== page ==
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Earl

1 Divided by 2 = more than 2 halves?

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If you have 1 and nothing else at all, divide this in half, you have 2 halves but have also in the process formed a third state which is in-between or now contains both halves?

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You've rediscovered the Pythagorean doctrine of number (from about 500BC). First there is nothing, but it is only one nothing, so there is one. And the nothing together with the one make two. And the two together with the one make three...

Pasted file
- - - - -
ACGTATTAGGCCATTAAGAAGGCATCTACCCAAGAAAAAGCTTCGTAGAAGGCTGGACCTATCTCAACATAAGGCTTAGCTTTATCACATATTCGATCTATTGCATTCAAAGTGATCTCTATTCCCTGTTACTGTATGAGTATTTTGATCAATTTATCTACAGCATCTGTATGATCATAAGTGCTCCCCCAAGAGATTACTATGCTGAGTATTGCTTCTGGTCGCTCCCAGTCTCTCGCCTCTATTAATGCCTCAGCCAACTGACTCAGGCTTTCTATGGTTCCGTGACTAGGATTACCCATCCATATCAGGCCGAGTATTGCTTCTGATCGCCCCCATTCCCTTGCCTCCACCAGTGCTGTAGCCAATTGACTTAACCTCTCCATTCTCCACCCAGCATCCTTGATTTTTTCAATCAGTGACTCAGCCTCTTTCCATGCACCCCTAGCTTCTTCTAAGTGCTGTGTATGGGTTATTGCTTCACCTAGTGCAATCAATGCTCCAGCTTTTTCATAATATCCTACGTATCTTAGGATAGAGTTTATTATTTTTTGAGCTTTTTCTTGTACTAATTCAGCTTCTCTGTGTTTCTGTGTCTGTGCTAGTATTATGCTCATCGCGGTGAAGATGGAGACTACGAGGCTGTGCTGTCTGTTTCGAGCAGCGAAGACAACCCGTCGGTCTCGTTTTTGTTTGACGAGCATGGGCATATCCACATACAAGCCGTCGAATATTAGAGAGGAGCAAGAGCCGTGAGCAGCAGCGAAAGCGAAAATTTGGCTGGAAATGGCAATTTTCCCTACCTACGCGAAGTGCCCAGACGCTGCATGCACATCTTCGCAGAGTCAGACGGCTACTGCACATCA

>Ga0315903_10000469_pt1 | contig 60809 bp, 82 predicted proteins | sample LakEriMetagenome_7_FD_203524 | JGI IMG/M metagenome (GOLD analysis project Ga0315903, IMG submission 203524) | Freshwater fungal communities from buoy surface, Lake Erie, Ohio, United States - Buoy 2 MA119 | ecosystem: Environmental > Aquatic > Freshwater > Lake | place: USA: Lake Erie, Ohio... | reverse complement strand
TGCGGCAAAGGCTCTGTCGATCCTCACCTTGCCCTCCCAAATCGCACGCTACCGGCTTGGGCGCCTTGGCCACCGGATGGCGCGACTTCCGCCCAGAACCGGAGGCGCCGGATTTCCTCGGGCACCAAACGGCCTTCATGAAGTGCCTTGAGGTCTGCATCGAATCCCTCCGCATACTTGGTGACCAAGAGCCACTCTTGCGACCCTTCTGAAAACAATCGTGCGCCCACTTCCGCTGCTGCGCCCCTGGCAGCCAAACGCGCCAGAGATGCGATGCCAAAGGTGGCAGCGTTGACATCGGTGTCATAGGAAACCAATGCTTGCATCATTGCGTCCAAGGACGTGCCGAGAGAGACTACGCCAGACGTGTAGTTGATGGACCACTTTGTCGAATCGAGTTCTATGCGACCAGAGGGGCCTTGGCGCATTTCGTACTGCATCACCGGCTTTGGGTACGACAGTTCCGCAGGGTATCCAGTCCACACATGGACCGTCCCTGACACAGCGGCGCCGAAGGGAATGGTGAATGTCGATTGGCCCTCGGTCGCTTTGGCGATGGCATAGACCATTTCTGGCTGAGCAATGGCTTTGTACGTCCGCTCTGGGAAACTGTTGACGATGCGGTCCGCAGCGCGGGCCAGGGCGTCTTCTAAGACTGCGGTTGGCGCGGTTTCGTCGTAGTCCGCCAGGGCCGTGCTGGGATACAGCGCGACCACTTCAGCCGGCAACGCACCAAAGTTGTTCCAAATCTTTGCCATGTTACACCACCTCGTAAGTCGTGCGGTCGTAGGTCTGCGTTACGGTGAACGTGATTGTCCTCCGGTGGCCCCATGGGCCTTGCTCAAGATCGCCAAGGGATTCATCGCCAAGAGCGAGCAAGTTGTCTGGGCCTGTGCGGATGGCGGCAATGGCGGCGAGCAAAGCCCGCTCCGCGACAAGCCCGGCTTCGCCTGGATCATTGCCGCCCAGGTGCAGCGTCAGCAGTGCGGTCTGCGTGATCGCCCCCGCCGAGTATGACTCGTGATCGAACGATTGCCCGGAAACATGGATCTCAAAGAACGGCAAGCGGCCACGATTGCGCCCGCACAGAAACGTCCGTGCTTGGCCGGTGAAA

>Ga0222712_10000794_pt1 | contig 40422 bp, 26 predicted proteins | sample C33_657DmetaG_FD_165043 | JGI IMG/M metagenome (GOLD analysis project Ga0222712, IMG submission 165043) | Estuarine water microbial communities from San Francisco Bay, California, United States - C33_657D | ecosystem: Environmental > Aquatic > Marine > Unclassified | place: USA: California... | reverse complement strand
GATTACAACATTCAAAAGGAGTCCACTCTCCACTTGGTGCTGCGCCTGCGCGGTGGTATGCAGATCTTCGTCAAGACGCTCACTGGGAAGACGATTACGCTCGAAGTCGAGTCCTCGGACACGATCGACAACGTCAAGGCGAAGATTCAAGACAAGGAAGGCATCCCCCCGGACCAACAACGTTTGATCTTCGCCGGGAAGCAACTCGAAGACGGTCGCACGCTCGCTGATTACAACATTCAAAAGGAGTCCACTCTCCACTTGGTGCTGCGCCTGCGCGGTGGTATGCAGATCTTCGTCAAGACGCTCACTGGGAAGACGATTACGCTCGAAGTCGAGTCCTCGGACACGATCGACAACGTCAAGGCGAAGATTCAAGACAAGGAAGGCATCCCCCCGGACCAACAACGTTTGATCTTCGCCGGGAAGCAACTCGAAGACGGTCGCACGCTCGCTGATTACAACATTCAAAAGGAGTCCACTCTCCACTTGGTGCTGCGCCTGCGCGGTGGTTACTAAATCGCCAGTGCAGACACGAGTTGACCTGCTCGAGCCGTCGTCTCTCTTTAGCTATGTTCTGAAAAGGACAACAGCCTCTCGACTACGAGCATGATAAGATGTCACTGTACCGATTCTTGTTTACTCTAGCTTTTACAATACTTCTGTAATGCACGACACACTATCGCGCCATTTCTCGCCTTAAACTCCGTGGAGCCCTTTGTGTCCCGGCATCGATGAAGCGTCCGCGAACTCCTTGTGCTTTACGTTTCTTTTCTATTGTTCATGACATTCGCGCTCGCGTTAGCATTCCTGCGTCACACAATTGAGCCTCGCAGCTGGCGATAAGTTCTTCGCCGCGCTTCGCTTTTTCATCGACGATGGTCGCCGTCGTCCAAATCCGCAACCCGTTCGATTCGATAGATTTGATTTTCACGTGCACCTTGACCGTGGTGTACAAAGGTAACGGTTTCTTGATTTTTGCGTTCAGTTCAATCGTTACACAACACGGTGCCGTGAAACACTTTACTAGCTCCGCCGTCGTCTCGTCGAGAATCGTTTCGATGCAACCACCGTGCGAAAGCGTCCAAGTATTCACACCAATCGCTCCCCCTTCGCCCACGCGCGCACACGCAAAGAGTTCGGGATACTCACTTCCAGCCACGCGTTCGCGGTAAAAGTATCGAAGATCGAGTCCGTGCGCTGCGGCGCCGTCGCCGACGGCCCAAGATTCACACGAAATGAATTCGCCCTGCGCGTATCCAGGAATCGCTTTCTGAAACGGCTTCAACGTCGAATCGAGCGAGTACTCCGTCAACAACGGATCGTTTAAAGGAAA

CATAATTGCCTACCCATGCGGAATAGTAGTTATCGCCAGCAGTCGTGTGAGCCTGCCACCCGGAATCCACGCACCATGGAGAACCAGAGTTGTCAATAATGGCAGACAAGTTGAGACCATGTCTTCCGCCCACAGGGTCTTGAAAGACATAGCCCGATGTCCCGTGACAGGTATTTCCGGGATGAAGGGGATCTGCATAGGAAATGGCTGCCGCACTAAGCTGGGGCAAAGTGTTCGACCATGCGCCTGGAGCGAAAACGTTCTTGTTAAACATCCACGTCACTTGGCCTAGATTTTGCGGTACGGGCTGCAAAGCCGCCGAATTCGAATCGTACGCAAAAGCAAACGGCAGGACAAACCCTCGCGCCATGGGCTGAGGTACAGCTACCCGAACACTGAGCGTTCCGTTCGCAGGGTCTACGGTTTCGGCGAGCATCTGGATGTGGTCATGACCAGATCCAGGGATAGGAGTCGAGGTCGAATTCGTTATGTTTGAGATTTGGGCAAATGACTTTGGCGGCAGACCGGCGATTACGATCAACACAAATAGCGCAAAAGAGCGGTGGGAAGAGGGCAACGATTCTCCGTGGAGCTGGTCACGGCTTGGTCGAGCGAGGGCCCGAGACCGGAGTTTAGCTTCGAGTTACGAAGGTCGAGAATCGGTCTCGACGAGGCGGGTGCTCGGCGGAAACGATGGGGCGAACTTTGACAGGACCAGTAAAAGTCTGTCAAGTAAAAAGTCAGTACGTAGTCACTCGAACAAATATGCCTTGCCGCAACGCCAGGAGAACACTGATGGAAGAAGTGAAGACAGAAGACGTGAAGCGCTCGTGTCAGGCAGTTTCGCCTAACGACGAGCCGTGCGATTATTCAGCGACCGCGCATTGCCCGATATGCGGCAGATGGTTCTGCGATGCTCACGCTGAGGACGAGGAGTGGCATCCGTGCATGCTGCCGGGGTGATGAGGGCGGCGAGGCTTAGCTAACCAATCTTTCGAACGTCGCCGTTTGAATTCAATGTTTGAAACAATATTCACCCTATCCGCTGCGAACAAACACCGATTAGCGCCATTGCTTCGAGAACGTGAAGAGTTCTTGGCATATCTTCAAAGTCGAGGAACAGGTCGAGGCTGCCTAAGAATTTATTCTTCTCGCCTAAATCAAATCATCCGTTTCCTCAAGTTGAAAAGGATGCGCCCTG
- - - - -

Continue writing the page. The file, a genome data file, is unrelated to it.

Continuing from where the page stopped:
You've re-stated it by saying that at first there was one and nothing else, which gave you a two and hence the possibility of halving. But you don't define "between". For the Pythagoreans the sequence is purely consecutive because of the way it's produced.

A more modern and mathematically rigorous version of the idea (which sorts out the problem of ordering) is the successor function.

http://en.wikipedia.org/wiki/Successor_ordinal

Edited by acey

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